The new engine for disruptive technologies
By Dirk-Peter van Leeuwen July 3, 2017
- Policymakers in APAC are making a critical and positive impact on bettering the technology innovation ecosystem
- Big data algorithms have and will continue to change the landscape in a big way
IN THIS new age of digitisation, disruptive technologies are constantly transforming our world, accelerating innovation like never before. For instance, a new technological breakthrough in medical science is turning the impossible possible, restoring the freedom of movement for patients with spinal injuries, thus giving them a new lease of life. An amazing miracle aside, there is this heightened sense of collaboration too.
A more open and collaborative ecosystem for innovation
Governments and policymakers in the Asia-Pacific region are making a critical and positive impact on bettering the technology innovation ecosystem. Singapore, as an example, is cultivating a conducive technology start-up ecosystem, and opening up some 9,000 government data sets for the tech community to explore and test new ideas.
Apart from governments, we are also seeing more and more organisations opening themselves to innovate through collaboration, an increasing number of developers, engineers, programmers participating in the open community, the combined force of which is setting Asia up for success in the race to digital innovation and transformation in the coming years.
Self-learning collaborative robot (cobot): Automation on overdrive
At BMW’s US plant in Spartanburg, an unusual team has been working side-by-side at its door assembly line. Four cobots are used to perform challenging “backbreaking” tasks, freeing their human counterparts from fatigue while boosting overall productivity. This is just the beginning too, as self-learning cobots debut in the near future.
In fact, by 2018, more than three million workers globally will be supervised by robo-bosses; and according to a recent study by Citigroup, automated banking could replace 30% of bank jobs over the next decade. Automation is quickly becoming the answer for businesses to manage growth and costs at the same time.
Contrary to the popular belief that automation will steal jobs, it will create more opportunities as reported by the Wall Street Journal – including new roles centered on human interactions like creative leadership, worker relations, and strategic planning.
Big data and mobility adoptions remain dominant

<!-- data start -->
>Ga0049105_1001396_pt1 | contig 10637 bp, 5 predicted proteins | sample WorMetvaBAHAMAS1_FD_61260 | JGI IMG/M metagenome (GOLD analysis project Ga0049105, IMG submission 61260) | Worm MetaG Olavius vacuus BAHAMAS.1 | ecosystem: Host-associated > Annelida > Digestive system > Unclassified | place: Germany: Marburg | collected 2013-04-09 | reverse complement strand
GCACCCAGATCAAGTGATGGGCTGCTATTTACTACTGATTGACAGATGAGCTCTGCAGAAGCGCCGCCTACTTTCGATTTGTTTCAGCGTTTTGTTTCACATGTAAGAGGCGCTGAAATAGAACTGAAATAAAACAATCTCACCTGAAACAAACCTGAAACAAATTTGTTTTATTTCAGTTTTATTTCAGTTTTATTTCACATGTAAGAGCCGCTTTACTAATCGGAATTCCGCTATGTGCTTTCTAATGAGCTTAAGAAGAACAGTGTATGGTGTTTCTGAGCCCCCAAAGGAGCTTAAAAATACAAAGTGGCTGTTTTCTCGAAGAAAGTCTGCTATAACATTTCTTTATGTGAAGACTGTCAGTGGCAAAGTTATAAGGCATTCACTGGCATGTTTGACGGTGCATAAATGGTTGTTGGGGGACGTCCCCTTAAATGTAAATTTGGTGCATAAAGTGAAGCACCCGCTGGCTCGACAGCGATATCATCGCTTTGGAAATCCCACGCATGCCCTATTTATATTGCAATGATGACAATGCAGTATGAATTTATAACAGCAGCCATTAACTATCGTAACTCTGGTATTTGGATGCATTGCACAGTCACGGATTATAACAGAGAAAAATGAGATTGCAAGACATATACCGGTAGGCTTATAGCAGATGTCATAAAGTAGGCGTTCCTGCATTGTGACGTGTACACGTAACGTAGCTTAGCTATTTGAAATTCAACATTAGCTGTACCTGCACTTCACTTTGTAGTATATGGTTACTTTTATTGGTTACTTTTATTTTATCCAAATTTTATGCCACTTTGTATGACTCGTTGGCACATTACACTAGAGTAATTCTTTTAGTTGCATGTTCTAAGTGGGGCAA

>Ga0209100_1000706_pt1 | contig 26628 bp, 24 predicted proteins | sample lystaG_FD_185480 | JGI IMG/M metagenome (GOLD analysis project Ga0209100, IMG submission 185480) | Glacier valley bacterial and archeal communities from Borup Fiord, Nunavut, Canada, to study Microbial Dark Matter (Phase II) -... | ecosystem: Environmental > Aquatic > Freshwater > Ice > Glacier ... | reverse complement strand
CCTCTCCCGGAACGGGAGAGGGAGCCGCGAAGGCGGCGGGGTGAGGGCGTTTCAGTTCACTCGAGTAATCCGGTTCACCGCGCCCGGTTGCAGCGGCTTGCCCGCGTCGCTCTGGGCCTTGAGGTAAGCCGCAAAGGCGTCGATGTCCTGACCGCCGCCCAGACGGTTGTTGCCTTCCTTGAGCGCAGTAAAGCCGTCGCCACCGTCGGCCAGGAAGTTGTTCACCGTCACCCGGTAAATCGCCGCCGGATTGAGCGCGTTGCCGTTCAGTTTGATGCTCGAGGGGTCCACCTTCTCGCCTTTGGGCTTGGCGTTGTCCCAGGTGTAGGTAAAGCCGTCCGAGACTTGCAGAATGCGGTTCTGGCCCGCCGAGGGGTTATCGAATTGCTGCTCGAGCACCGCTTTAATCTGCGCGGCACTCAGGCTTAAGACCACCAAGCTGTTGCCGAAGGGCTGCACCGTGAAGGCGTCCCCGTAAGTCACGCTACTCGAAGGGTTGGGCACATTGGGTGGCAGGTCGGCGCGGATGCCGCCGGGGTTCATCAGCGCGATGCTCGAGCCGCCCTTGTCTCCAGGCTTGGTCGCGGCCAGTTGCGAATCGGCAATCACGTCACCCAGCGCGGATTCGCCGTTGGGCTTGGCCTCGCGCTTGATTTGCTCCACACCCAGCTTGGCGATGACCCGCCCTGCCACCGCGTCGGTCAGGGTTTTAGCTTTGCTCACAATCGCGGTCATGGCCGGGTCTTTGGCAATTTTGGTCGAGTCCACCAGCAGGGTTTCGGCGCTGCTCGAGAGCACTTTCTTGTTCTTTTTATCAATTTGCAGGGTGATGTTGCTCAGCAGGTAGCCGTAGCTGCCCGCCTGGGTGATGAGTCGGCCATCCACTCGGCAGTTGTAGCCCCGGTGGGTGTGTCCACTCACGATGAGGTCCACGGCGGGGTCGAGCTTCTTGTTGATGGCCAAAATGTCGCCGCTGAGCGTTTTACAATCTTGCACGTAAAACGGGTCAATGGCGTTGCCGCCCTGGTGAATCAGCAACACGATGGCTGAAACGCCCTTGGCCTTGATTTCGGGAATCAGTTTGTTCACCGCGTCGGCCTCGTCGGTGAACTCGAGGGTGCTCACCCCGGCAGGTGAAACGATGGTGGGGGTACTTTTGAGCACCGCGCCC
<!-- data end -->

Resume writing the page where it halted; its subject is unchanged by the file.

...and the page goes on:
Big data algorithms have and will continue to change the landscape in a big way. IDC revealed that Asia-Pacific (excluding Japan) is now the third largest revenue source for big data and analytics spending. Innovation will continue with developments in big data storage, providing much-needed revolutionary agility in IT.
At the same time, customers are almost completely mobile – Asia Pacific is leading the world in the percentage of mobile transactions. The global workforce is becoming increasingly mobile, working and collaborating remotely, and tech software and communications will begin to reflect that predominantly.
It is clear that Asia-Pacific is in the midst of the disruption, and more importantly, is well poised in the digital transformation race. We have witnessed this exciting development first-hand as Red Hat experienced strong business growth in the region. Every business should participate to drive the change.
The million-dollar question is HOW?
We strongly recommend every business to evaluate open source as the new engine to drive new disruptive technologies and organisational culture.
Based on a research conducted by Forrester Consulting on open source, we discovered that large organisations and their technology partners are showing increasing demand for agile, and customer-obsessed technology. Instead of proprietary solutions, they have been turning to open source to create modern applications, while trimming enterprise software costs. More crucially, business leaders are leveraging open source to foster a collaborative culture, as well as to drive strategic and often mission-critical capabilities.
At the same time, we recognize that the economic landscape will remain challenging in 2017. In order to balance the business needs of managing costs, improve operational efficiency and drive innovation, it is important to see beyond just one department or KPI, but to focus on the organisation as a whole to create a conducive environment. Only so can our technology work harmoniously for the business and customers.
Dirk-Peter van Leeuwen (pic above) is Red Hat Asia Pacific's senior vice president and general manager.
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